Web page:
Analysis Of Friedrich Nietzsche 's ' Twilight Of The Idols '

1179 WordsJun 2, 20165 Pages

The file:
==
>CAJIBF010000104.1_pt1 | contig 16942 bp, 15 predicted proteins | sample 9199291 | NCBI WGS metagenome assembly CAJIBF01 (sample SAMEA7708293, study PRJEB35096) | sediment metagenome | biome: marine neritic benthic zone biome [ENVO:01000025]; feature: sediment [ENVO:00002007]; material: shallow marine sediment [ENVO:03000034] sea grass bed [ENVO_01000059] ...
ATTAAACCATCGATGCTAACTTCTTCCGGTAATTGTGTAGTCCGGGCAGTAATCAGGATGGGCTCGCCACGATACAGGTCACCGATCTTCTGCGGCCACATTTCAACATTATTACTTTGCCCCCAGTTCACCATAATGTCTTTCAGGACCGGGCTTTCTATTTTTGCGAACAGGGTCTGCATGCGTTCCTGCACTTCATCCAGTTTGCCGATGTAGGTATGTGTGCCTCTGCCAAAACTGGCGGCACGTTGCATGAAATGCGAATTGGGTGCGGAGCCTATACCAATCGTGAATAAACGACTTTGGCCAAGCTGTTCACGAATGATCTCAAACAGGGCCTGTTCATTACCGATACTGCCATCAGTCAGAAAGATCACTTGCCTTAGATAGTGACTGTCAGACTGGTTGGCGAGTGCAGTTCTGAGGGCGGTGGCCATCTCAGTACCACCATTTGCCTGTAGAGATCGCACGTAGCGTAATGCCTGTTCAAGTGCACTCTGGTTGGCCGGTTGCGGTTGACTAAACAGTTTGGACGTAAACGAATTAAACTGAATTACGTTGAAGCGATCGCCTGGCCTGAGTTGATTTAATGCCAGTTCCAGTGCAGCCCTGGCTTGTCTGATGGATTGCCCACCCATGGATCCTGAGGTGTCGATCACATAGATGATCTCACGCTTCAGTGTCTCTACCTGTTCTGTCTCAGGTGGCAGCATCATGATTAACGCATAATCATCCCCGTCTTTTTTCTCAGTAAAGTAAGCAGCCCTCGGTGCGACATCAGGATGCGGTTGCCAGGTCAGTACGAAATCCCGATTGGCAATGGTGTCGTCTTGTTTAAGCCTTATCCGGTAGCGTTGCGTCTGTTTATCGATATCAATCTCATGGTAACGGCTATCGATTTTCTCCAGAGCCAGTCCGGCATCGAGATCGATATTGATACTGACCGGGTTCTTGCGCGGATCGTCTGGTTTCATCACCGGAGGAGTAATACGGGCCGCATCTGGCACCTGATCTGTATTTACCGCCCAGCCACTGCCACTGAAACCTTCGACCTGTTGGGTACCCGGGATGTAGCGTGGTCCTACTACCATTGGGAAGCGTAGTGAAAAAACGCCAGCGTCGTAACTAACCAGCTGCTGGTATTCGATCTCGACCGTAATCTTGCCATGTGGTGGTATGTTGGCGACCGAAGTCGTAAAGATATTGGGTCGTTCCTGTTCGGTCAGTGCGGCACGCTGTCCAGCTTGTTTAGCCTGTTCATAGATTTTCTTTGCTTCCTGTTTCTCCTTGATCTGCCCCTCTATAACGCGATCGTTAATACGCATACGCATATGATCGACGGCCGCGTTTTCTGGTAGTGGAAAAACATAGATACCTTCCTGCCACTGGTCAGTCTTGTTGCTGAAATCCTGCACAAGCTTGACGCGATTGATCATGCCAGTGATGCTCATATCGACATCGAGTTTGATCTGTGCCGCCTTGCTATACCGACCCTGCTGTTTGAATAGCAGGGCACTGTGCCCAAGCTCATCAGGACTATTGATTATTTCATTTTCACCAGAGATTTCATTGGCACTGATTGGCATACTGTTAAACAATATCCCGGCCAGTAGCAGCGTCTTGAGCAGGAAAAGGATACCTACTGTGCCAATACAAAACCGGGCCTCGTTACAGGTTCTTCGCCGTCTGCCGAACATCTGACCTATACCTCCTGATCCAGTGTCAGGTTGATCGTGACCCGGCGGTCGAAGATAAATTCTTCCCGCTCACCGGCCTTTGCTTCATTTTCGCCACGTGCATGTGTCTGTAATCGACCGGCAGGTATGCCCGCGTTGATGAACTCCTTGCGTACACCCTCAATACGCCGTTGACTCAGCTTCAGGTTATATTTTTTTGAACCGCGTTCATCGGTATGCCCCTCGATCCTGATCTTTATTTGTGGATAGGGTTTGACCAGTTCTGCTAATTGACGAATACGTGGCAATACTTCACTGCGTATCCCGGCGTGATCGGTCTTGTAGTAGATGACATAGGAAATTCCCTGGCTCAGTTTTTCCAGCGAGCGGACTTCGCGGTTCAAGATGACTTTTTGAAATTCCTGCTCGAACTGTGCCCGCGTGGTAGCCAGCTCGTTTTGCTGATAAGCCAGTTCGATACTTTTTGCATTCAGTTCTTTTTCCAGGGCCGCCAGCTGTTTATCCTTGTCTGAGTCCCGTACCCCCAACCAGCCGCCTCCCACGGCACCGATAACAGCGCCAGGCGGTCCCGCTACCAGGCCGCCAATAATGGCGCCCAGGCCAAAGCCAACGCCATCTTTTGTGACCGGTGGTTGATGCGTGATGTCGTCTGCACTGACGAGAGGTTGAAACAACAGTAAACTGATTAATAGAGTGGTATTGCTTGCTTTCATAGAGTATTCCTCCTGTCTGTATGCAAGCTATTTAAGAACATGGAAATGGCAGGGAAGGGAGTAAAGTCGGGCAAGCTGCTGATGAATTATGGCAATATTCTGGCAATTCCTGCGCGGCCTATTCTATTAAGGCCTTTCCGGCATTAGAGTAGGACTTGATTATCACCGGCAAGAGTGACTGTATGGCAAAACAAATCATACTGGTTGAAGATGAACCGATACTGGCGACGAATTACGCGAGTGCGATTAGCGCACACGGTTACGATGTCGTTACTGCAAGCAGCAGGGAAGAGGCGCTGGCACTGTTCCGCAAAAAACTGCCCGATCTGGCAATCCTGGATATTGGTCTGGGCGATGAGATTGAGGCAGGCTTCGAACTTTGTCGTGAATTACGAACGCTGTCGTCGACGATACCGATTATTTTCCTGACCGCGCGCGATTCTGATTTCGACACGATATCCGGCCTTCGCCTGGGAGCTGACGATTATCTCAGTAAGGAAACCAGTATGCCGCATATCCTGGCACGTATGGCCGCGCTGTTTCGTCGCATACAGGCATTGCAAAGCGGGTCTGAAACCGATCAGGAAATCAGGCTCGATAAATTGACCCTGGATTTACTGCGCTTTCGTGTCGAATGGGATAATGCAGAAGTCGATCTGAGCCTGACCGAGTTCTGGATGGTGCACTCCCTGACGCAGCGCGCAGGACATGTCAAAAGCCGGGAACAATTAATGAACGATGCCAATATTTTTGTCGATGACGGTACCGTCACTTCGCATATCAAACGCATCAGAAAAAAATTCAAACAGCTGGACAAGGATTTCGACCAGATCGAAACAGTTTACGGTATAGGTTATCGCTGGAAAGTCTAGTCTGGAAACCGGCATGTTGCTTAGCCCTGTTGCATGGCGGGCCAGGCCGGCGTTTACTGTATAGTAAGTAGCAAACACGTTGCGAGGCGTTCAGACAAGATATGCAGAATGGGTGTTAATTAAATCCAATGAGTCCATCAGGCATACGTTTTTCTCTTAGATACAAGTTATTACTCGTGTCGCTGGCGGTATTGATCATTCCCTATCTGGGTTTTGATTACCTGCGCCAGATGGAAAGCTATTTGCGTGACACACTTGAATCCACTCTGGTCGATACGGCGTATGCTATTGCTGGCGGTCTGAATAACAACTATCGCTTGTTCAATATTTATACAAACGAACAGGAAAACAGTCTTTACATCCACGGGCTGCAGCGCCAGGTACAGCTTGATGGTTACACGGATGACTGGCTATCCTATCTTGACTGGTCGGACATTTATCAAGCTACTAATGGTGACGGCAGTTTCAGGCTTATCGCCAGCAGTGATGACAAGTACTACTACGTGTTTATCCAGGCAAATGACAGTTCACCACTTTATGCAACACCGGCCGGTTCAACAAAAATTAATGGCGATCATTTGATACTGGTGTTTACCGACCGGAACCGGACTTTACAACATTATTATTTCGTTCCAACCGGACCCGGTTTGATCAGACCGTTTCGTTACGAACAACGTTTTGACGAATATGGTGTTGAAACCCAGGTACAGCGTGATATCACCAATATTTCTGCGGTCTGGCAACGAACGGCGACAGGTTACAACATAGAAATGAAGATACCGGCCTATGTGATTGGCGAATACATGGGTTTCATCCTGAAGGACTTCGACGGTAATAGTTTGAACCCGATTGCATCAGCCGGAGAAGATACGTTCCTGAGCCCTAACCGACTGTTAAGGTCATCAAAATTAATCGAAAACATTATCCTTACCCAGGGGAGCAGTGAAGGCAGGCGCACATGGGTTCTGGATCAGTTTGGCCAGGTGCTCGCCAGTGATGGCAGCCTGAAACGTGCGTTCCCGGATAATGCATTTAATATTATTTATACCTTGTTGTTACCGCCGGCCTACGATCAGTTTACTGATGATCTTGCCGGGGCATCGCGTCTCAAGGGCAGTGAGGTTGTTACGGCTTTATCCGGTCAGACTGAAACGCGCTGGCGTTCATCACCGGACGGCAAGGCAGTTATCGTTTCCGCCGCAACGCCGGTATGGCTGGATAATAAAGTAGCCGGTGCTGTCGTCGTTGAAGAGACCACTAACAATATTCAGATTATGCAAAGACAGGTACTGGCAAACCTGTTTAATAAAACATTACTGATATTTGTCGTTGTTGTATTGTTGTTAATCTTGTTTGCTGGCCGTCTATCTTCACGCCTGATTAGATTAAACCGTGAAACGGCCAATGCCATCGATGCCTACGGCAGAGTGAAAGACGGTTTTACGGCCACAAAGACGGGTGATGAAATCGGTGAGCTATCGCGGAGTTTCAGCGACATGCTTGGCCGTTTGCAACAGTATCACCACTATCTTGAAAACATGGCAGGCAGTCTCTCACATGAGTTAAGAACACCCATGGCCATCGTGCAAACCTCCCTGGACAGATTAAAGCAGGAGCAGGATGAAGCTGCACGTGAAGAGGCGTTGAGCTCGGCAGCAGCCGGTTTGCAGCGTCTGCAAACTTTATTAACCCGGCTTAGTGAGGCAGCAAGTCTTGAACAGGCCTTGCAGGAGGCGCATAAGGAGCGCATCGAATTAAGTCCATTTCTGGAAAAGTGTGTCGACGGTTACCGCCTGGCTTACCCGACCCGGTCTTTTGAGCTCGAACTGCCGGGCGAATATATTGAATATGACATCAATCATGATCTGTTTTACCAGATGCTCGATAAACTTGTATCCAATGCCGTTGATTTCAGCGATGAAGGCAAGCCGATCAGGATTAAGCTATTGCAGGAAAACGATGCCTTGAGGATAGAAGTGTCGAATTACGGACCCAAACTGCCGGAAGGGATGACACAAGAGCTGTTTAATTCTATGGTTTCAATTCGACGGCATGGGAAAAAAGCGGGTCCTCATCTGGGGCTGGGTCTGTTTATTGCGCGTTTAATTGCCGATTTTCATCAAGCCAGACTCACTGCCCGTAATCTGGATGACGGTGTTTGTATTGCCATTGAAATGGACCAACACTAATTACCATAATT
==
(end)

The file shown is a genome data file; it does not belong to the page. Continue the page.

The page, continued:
Virtue in Instinct In Friedrich Nietzsche’s philosophical work, Twilight of the Idols, Nietzsche has strong opinions on the belief of virtue and instinct. Nietzsche is known to be a controversial philosopher, since he goes against the Christian church and its ideals of human nature and indulgence. Another thinker known to speak of human nature is the Greek philosopher Socrates. Socrates finds disparity within human nature and knowledge. Both philosophers examine life and its characteristics and what it means to live. However, their opinions on life and how a person should carry their lives is extremely disparate. In Twilight of the Idols Nietzsche emphasizes that the Christian Church is a false idol. He dares to say, “..God to be an enemy of life..” and, “Life ends where the ‘kingdom of God’ begins..” because he believes that Christian morality is against life itself (Idols, 23). The reason for this is because Nietzsche believes that, “to have to fight against the instincts- this is the formula for decadence: so long as the life is ascendant, happiness equals instinct” which simply means that if one goes against instincts, or an intuitive way of carrying ones life, then as a consequence it will lead to the degeneration of society and intellect while if life is on the rise, happiness must be equivalent to following ones’ instinct (Idols, 15). Because of his belief it is understood that Nietzsche wants one to embrace their instincts. Nietzsche states that a life in which
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